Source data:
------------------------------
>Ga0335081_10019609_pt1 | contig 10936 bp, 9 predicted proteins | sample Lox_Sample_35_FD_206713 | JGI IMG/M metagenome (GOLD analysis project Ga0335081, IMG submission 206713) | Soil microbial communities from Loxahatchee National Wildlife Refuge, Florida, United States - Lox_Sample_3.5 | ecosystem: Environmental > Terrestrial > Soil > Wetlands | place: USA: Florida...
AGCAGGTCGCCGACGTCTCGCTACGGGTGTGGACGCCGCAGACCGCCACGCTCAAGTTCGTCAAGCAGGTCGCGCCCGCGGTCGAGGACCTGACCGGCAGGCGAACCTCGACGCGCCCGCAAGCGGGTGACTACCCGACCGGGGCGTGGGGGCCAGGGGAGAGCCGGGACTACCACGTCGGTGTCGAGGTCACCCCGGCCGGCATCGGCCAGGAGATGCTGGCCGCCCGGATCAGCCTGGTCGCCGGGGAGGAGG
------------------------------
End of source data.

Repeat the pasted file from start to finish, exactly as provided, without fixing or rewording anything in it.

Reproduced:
>Ga0335081_10019609_pt1 | contig 10936 bp, 9 predicted proteins | sample Lox_Sample_35_FD_206713 | JGI IMG/M metagenome (GOLD analysis project Ga0335081, IMG submission 206713) | Soil microbial communities from Loxahatchee National Wildlife Refuge, Florida, United States - Lox_Sample_3.5 | ecosystem: Environmental > Terrestrial > Soil > Wetlands | place: USA: Florida...
AGCAGGTCGCCGACGTCTCGCTACGGGTGTGGACGCCGCAGACCGCCACGCTCAAGTTCGTCAAGCAGGTCGCGCCCGCGGTCGAGGACCTGACCGGCAGGCGAACCTCGACGCGCCCGCAAGCGGGTGACTACCCGACCGGGGCGTGGGGGCCAGGGGAGAGCCGGGACTACCACGTCGGTGTCGAGGTCACCCCGGCCGGCATCGGCCAGGAGATGCTGGCCGCCCGGATCAGCCTGGTCGCCGGGGAGGAGG